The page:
The most interesting character now - as probably then - is Grace. Hardy is well-known for his heroines, and though not his most famous or fascinating, she is very intriguing in her own right. Like many Hardy heroines, she is educated well above most women of her era, which her class and location make all the more notable. Hardy again shows how unfairly such women were treated in an unapologetically sexist society; even with her many acquired and natural charms, Grace is unprepared for many of life's most important challenges because women were simply not given an opportunity. Even those in her position had few options other than marriage, and it is quickly apparent how naïve and ignorant even she is in this all-important area because of the relatively sheltered lives virtually all Victorian women lived.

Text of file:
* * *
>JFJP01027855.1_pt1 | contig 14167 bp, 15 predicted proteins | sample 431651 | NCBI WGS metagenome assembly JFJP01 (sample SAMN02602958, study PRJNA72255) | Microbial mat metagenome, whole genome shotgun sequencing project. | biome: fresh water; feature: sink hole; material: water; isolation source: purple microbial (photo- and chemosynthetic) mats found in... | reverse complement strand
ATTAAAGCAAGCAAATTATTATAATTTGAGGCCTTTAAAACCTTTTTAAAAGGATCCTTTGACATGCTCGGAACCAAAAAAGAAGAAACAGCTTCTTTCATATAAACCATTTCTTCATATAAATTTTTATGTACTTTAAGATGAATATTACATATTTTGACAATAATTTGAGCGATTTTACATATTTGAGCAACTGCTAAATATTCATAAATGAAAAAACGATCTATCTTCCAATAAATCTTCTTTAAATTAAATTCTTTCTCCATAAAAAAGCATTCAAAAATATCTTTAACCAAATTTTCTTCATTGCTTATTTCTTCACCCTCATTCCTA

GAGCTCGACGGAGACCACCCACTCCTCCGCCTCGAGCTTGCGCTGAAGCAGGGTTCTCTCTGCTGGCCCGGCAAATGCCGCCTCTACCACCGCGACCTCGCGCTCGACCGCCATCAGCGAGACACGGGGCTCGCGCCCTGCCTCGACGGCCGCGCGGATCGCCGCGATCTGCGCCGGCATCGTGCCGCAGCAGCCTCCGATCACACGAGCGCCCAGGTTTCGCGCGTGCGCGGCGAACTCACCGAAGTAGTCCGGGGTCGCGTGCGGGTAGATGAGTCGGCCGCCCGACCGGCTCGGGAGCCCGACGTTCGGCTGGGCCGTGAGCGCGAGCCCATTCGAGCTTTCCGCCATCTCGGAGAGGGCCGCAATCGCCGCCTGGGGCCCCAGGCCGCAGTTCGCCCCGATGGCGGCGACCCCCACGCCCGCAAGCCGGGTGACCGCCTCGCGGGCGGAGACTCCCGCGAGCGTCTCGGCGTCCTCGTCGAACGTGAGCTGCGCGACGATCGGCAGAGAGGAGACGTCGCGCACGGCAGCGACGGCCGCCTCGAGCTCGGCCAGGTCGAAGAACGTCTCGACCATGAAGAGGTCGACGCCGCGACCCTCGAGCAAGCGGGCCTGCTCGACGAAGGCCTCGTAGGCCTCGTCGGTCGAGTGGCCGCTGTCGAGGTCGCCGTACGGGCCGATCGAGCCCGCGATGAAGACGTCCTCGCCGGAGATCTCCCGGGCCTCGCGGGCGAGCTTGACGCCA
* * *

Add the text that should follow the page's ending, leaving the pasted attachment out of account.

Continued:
Marriage and human love relationships generally are the book's main concern; they are variously dramatized and reflected on in a larger sense. This had much contemporary relevance, but what might be called Hardy's philosophical approach also makes it of great universal important. Love is after all probably the most ubiquitous human feeling, and Hardy dealt with it often, frequently focusing on marriage's monolithic regulatory role. He once wrote in his journal that love thrives on propinquity but dies on contact - a claim he often fictionalized but perhaps never as clearly or fully as here. The Woodlanders is a savage yet subtle critique of the marriage institution in which Hardy's own troubled marriage and advanced views led him to lose faith. He later criticized it more overtly in The Well-Beloved and Jude the Obscure, but this condemnation is at least as strong for those willing to read between proverbial lines. More generally, the book paints a very bleak picture of human interaction itself; characters without fail attach themselves to the wrong person, love never being requited. Hardy thought the chances of mutual love reaching full fruition were near nil, and this is perhaps his most startling example. It may be a bit bleak for some, but his point is well made.